Bellagio Hacks Down Trees to Make Way for F1 Grandstand
Preparations for the Formula 1 Las Vegas Grand Prix have been the subject of lots of heated discussion for the past few months. Mostly, the chatter was related to traffic.
The latest? Trees in front of Bellagio are being chopped down to make way for a grandstand.
It was originally believed the trees—some a quarter century old—would be relocated, but nope, off to the wood chipper.
Early on, MGM Resorts officials said the company would “temporarily and safely remove the trees in front of the Bellagio fountains.”
This is what’s known in public relations circles as “horseshit.” Sorry, “damage control.”
Our eagle-eyed friend @JamesinLasVegas and man-about-town passed along some photos of the trees marked, presumably, for “relocation.”
— Vital Vegas (@VitalVegas) September 4, 2023
At first we thought they might just be pruning the trees to make them easier to “safely remove.”
Now, it’s clear that’s not the plan.
— Vital Vegas (@VitalVegas) September 5, 2023
Thanks a lot, bean counters. Here’s another look at the aftermath. (See? Because accountants do a lot of math. As some point, you’re going to have to start figuring out our jokes all on your own!)
— Vital Vegas (@VitalVegas) September 6, 2023
It seems there was a cost/benefit analysis at MGM Resorts, and it was decided the removal and relocation plan wasn’t the best option.
The matter, of course, is more complicated because presumably this race will be taking place for the next 10 years. We trust when new trees are put into place after the grandstand is removed, the roots will be enclosed, making it easier to remove and replace them each year.
It’s a monstrosity.
We’re generally irked by the F1 takeover of Las Vegas, and feel like public officials and the LVCVA didn’t understand the amount of disruption the three-day event would cause.
New rendering shows the Bellagio fountains won’t be completely blocked during F1. Phew, we Tweeted sarcastically. pic.twitter.com/2IvTTf00hX
— Vital Vegas (@VitalVegas) May 26, 2023
The Formula 1 Las Vegas Grand Prix happens Nov. 16-18, 2023.
It’s worth noting the chopping down of trees (some of the only natural shade on the Las Vegas Strip) isn’t the only awkward part of the F1 saga. It’s that the LVCVA, the aforementioned public officials, F1 and resorts dramatically over-estimated demand. At least at certain price points.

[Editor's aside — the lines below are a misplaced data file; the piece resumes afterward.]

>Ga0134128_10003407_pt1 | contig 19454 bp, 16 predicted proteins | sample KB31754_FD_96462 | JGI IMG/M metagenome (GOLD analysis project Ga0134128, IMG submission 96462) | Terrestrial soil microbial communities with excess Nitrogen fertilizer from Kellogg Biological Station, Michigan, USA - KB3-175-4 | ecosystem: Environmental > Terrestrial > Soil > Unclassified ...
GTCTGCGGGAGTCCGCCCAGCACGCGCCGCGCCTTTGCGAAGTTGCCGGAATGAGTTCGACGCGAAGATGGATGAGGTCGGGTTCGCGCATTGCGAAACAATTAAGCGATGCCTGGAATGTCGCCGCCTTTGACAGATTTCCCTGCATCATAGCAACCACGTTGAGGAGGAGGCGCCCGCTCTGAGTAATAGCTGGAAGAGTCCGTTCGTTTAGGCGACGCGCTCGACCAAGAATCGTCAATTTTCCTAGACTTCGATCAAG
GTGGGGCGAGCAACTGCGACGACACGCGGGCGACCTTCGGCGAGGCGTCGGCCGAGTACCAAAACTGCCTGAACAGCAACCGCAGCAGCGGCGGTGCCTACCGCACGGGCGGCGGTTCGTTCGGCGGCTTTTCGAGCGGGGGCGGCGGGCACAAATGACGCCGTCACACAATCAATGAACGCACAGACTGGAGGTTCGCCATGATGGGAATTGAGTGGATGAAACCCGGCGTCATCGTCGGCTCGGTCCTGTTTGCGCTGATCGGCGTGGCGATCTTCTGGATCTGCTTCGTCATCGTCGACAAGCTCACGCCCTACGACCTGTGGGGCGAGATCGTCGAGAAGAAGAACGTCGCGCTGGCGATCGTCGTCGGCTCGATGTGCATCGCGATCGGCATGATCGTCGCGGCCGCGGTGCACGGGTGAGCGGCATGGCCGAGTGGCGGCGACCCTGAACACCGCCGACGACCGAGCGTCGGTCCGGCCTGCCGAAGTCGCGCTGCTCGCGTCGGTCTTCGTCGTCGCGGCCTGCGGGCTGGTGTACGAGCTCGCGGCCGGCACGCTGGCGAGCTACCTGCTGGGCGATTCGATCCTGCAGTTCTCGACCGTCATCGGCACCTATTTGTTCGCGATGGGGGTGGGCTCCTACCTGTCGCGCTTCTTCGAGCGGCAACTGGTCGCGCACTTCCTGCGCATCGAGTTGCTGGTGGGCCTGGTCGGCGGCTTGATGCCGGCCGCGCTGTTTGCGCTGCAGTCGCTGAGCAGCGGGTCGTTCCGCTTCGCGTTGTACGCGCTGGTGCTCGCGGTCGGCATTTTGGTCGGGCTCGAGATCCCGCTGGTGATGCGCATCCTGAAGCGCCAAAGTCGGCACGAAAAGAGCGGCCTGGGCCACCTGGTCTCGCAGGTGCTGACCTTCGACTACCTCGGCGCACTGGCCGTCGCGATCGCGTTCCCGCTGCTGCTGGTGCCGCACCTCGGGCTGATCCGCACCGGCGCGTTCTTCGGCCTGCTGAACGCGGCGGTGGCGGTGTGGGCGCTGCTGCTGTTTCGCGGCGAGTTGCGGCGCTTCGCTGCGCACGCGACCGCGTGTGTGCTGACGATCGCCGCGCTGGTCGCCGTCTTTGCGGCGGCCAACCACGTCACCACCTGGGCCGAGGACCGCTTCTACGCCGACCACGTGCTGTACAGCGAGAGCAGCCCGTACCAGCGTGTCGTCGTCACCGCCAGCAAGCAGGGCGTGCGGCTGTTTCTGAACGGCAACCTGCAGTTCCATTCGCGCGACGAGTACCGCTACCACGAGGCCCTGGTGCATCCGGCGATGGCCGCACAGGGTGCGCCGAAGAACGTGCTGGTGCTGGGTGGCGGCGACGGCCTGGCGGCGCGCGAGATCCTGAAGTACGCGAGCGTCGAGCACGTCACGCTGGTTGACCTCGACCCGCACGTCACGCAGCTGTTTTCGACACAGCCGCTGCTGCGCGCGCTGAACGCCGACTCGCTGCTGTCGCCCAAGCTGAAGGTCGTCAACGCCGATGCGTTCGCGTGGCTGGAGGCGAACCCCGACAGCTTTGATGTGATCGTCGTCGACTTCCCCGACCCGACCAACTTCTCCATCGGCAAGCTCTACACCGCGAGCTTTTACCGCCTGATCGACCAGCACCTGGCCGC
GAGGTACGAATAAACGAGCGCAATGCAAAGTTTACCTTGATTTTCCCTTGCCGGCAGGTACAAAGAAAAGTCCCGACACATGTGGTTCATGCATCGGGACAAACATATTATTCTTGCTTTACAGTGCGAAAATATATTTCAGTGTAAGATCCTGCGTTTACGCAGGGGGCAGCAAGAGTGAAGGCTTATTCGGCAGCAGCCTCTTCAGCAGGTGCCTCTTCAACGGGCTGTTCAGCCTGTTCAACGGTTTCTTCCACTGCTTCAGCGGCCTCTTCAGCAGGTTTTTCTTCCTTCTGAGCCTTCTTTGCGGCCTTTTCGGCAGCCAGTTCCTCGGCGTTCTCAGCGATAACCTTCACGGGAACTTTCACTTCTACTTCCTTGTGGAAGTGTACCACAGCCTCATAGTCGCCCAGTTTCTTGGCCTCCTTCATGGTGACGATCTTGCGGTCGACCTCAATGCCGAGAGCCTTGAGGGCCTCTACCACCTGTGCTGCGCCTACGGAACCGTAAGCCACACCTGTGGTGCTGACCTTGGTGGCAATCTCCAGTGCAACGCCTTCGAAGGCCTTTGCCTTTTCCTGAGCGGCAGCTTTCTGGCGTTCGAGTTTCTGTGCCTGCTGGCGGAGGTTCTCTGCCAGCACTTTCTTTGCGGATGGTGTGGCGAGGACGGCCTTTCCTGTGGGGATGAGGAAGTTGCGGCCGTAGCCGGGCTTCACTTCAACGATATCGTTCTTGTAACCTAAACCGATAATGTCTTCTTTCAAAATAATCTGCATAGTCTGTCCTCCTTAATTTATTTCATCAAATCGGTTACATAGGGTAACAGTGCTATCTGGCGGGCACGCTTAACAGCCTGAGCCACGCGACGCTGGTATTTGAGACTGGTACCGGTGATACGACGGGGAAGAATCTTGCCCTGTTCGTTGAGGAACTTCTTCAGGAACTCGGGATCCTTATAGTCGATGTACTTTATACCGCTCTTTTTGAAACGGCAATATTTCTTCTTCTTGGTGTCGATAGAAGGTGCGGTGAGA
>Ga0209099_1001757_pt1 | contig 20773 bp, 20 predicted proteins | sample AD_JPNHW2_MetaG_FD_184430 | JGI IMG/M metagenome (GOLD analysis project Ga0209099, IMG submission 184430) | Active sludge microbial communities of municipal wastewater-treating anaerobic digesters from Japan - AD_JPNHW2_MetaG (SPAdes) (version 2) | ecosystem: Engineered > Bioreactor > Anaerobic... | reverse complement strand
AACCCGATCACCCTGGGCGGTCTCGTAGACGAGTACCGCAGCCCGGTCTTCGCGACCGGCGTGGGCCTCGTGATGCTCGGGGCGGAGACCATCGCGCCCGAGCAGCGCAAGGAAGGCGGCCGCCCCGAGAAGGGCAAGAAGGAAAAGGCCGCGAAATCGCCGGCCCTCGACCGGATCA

The rates of rooms during the races are imploding, along with package prices.
In one case, we shared how Harrah’s reduced the rate for a room during race a whopping 69%, and we are not making that percentage up.
F1 room rates and package prices are imploding. Harrah’s changed this guest’s booking to a dramatically lowered rate (about 70% less), reflecting soft demand. Hotels should get more than they would during this typically slow period, but a fraction of the overly-optimistic… pic.twitter.com/zfpKYhaGOH
— Vital Vegas (@VitalVegas) September 2, 2023
The F1 drama continues.
So-called experts predict F1’s race will generate $1.3 billion for the Las Vegas economy. This eye-popping estimate is the result of a complicated process known as “experts pulling numbers out of their butt.”
We’re generally disinterested in sports, but we do care when our town is negatively impacted by months-long roadwork, tree murder and rich people clogging our airport with their private jets so we have nowhere to park ours.
We’re sure it’ll all be worth it. The Titanic didn’t pan out as planned, but at least it resulted in a popular movie, so every dark cloud has a silver lining.
Update (9/7/23): Following our story, local news reached out to MGM Resorts for comment, because of course they did. We break news, they follow up and request official comments. We’d reach out for comment, but we don’t really care all that much what some public relations flack at MGM Resorts has to say, all due respect. Here’s what they slapped together, “This work is part of preparations for the Las Vegas Grand Prix and our efforts to provide the best possible experience through improved visibility, mobility and pedestrian access and safety.” MGM Resorts also said the removed trees will be recycled into woodchips for local parks. We are not kidding. It’s unclear why anyone cares what casino P.R. people say. What did this statement convey, at all? What did it accomplish? It was apparently too much effort on the part of MGM Resorts to spend five minutes helping people understand why they changed course (or lied), what’s actually happening or why they’re bending over for F1. We’d love to hear if they think all the gymnastics are worth it for a three-day race? Do they hear any of their employees talking about the snarled traffic and how hard it’s been to get to work for months? Do they have any concerns about what’s going to happen when The Strip is locked down prior to, and during, the race? We’d also like to hear about their favorite kind of pizza and favorite breed of dog. We’re just really interested in what MGM Resorts thinks about things. Do they realize how many people are expressing disappointment about their handling of this whole tree thing? Do they have a clue why? Do they sincerely think trees were a danger to pedestrians? We have lots of questions. But rather than asking more questions, since you stopped reading 10 minutes ago, we’re going to use A.I. to create an image of a giant, angry tree unleashing hell upon unsuspecting tourists on the Las Vegas Strip.
Update (9/7/23): All the trees along Las Vegas Blvd. have been turned into wood chips.
Bellagio has put out some adorable little barriers so tourists won’t be traumatized in addition to having heat stroke because there’s no shade.